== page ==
Music x Mind: Let's Talk About Mental Health
Aifric Lennon, Project & Account Manager, and Paul Reynolds, Managing Director at MassiveMusic London, decided it was time to tackle mental health using music. Read on to hear what we discussed and learned at the Music x Mind event we organised, together with YCN, at the Shoreditch House on March 12th, 2018.
“One good thing about music, when it hits you,
you feel no pain.”
“One good thing about music, when it hits you,
you feel no pain.”
Ok, we need to talk.
Why is nobody speaking about mental health when it comes to the creative industry? Why do we feel so vulnerable at the thought of being exposed to the judgement of others? And how can we take the burden off our shoulders and make it easier on a daily basis?
As a bunch of creative musical beings, we decided it was time to explore ways in which the power of music can be used to regulate mood, relieve anxiety and depression.
While reading, feast your ears on this playlist which includes ambient, soothing sounds, bespokely curated to help your mind reach a place of calm, peaceful solitude. Take a moment to breathe, relax, and let your mind be still.
So, here I am, writing a blog post about the event that myself and Paul ran in the intimate setting of Shoreditch House library.
Five years ago if you had told me that I would be in London, working for MassiveMusic and running a music and mental health project, I would have smiled in disbelief – but, in the words of Gabrielle: “Dreams Can Come True”. It’s amazing what can become a reality when the intention is right and the support is there.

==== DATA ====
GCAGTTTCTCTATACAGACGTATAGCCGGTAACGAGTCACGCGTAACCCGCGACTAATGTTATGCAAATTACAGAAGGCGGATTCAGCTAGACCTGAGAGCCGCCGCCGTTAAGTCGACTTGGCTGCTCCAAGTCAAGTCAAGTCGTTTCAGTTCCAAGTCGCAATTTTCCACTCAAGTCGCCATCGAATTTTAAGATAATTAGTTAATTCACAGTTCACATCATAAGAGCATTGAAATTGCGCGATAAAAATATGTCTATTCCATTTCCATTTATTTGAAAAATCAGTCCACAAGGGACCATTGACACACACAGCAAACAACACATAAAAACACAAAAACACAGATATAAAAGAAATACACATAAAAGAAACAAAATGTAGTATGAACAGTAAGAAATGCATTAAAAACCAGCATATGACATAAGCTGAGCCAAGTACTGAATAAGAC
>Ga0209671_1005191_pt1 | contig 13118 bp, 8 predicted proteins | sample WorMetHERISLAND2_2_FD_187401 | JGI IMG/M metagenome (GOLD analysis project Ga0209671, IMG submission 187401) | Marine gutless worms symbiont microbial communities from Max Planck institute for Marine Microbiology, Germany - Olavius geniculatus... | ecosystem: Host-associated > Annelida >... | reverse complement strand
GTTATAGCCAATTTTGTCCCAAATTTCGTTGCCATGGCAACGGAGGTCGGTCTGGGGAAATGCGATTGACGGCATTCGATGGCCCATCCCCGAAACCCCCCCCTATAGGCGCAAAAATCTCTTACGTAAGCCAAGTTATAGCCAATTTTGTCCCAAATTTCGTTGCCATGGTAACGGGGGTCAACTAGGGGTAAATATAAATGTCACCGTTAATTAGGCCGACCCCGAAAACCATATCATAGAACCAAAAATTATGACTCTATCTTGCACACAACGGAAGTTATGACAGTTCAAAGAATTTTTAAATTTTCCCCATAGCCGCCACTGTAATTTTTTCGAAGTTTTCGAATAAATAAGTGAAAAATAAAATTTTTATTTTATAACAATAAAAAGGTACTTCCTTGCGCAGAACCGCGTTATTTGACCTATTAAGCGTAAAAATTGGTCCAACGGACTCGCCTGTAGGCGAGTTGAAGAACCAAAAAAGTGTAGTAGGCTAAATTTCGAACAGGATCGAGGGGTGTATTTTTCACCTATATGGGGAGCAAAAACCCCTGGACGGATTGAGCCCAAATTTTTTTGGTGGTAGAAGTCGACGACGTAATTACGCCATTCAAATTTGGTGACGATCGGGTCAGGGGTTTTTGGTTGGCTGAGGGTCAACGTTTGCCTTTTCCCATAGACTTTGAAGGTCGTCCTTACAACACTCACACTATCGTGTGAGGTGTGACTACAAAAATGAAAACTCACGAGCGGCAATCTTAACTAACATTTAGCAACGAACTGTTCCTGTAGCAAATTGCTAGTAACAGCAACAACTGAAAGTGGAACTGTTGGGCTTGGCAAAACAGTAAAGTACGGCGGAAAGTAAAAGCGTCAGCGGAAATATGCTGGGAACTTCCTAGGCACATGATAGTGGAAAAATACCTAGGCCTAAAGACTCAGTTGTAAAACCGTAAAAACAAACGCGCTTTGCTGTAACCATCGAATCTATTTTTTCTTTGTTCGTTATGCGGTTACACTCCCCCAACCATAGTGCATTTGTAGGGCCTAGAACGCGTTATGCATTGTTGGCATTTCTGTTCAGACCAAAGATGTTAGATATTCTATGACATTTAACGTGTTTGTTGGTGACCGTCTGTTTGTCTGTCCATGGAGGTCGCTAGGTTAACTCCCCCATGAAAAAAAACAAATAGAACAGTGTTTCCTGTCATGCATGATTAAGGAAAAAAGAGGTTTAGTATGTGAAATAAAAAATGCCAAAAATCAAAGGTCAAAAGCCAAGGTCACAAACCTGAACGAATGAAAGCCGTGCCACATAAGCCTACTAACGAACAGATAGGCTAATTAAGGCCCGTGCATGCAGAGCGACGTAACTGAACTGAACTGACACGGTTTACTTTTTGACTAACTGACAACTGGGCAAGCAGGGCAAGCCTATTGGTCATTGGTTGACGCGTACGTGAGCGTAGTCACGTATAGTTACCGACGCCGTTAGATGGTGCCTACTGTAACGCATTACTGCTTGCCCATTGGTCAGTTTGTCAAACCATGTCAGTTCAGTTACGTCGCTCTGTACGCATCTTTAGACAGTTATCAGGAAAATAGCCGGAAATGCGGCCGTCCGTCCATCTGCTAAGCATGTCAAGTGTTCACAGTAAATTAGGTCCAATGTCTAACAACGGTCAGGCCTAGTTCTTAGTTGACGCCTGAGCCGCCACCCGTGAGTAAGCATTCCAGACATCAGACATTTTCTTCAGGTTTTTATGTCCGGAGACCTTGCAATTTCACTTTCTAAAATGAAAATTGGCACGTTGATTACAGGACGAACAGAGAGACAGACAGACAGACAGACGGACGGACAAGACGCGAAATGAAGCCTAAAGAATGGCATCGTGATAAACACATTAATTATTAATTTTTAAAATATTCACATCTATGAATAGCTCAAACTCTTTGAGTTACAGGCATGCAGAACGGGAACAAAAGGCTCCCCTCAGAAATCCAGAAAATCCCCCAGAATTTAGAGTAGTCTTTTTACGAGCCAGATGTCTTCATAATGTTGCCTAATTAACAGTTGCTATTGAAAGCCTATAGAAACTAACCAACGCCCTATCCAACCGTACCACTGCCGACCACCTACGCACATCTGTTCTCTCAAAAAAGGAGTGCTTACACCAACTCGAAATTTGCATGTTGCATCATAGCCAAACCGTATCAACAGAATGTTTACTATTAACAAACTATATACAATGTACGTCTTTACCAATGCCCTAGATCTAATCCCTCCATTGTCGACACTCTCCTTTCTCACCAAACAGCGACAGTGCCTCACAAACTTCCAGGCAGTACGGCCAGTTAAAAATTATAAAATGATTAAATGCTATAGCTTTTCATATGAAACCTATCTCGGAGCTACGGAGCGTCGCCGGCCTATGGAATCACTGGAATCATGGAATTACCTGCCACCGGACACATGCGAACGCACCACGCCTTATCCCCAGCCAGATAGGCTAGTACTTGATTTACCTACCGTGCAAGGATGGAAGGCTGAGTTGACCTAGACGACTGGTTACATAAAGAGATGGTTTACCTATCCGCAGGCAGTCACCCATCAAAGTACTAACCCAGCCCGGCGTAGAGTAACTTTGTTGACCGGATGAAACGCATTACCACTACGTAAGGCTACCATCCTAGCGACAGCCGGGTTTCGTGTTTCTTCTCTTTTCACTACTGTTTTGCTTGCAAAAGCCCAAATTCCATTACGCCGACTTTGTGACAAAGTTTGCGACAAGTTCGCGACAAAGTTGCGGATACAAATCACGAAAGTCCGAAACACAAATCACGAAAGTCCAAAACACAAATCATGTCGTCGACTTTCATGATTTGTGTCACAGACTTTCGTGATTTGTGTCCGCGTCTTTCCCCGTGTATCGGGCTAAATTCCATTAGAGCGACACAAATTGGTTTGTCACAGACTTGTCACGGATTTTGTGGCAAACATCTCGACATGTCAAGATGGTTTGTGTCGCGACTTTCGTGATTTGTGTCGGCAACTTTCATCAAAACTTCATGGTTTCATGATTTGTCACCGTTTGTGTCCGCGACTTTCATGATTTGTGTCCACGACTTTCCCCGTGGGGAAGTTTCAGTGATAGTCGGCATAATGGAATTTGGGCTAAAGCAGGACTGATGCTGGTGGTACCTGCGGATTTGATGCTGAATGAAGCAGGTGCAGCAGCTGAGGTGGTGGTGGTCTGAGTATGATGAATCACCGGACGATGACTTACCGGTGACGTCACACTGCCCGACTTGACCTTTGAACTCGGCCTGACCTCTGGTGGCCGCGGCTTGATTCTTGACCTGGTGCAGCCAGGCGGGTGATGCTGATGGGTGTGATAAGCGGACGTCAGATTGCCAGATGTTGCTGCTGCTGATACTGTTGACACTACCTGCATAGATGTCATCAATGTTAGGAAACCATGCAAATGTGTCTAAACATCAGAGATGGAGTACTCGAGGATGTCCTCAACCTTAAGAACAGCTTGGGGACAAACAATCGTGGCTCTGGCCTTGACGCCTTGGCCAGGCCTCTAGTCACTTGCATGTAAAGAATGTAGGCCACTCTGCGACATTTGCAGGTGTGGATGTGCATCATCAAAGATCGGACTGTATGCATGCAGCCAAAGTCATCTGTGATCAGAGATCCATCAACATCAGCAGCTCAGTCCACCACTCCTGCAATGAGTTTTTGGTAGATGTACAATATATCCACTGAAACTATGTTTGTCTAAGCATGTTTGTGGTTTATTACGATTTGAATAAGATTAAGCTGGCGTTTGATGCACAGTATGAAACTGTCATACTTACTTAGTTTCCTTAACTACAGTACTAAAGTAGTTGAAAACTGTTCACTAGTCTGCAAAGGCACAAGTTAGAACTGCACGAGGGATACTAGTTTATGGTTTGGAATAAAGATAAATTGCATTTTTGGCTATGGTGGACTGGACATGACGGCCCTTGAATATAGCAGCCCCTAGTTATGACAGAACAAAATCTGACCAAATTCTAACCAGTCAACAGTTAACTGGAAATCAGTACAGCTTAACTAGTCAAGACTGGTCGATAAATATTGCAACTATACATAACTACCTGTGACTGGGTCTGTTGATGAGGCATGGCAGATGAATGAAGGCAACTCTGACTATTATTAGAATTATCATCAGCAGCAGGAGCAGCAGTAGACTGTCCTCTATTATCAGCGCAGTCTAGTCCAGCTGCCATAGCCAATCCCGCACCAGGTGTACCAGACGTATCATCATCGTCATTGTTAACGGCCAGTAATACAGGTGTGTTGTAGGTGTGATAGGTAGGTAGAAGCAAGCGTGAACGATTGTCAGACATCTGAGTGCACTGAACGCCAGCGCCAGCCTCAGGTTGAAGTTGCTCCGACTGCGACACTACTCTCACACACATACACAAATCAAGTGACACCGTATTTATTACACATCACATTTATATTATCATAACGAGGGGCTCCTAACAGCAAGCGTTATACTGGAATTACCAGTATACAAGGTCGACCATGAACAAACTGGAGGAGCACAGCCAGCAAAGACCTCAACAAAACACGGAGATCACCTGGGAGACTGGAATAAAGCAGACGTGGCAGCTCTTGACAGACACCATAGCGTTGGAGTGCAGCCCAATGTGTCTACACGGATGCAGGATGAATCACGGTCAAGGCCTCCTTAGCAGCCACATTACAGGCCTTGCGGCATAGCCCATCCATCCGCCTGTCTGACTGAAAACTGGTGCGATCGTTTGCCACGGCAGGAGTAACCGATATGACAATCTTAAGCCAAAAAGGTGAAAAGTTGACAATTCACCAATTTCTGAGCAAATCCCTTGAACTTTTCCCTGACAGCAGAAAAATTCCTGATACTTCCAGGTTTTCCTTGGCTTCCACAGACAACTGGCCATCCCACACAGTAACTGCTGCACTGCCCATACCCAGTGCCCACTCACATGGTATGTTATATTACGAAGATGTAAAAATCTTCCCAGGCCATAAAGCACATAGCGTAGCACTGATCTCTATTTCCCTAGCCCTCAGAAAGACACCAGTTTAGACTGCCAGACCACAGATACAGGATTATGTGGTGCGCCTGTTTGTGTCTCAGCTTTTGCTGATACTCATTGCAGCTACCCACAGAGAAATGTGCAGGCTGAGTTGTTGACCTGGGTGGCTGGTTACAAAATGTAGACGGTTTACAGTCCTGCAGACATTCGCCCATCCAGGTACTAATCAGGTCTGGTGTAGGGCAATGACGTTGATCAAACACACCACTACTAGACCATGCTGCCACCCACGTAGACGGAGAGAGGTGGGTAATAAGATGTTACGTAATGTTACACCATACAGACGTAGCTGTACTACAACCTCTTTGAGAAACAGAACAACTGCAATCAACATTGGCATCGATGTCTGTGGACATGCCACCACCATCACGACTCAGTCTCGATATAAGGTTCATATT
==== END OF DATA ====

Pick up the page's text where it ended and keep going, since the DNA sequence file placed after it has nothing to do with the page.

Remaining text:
The panel discussion was joined by some expert panelists and hosted by YCN – You Can Now, a curated, creative network from London.
Having joined the MassiveMusic crew late last year and with a previous background in mental health research, myself and Paul got our heads together and decided it was a no-brainer: MassiveMusic had to do something to tackle mental health using music.
An intangible, powerful healer
Our mission was twofold: not only did we want to turn up the volume on mental health in the creative industries, but we wanted to use the power of sound to harness emotional wellbeing.
We believe that music can be a powerful healer, and we wanted to share this with our attendees, with the long-term mission of spreading the magic of music far and wide.
To kick off the morning, Paul gave a rousing introduction to MassiveMusic: who we are, how we use sound and what it was that led us to discuss music and the mental health. He then played a film with three different musical soundtracks, demonstrating the power of sound to transport us to different places.
I then had the opportunity to turn up the dial on my favourite nerdy topic, ‘Music and the Mind’, and speak about the intangible power of music, some scientific insights on how music affects our brain, and how it can be used to calm us in this frenzied world.
Rhythm in everything we do
Beginning with a recording of the intrauterine environment – the repetitive rhythmic beating of the maternal heartbeat, I discussed the power of our internal biological rhythm, how it’s influenced by our mental state, and how we can use external rhythmic patterns, such as music, to influence it.
Research has proven that music, specifically slow, ambient music can induce relaxation in moments of distress such as anxiety and panic – when your heart rate, breathing rate and blood pressure are increased. It can dampen the sympathetic nervous system, which is involved in our anxiety response.
There is rhythm in everything we do, in how we speak and how we move: that’s why what we decide to listen to on a daily basis can have a powerful impact on how we feel. Just as much as music can ‘build us up’ and induce spine-tingling states of arousal, it can also be used to slow us down in moments of panic.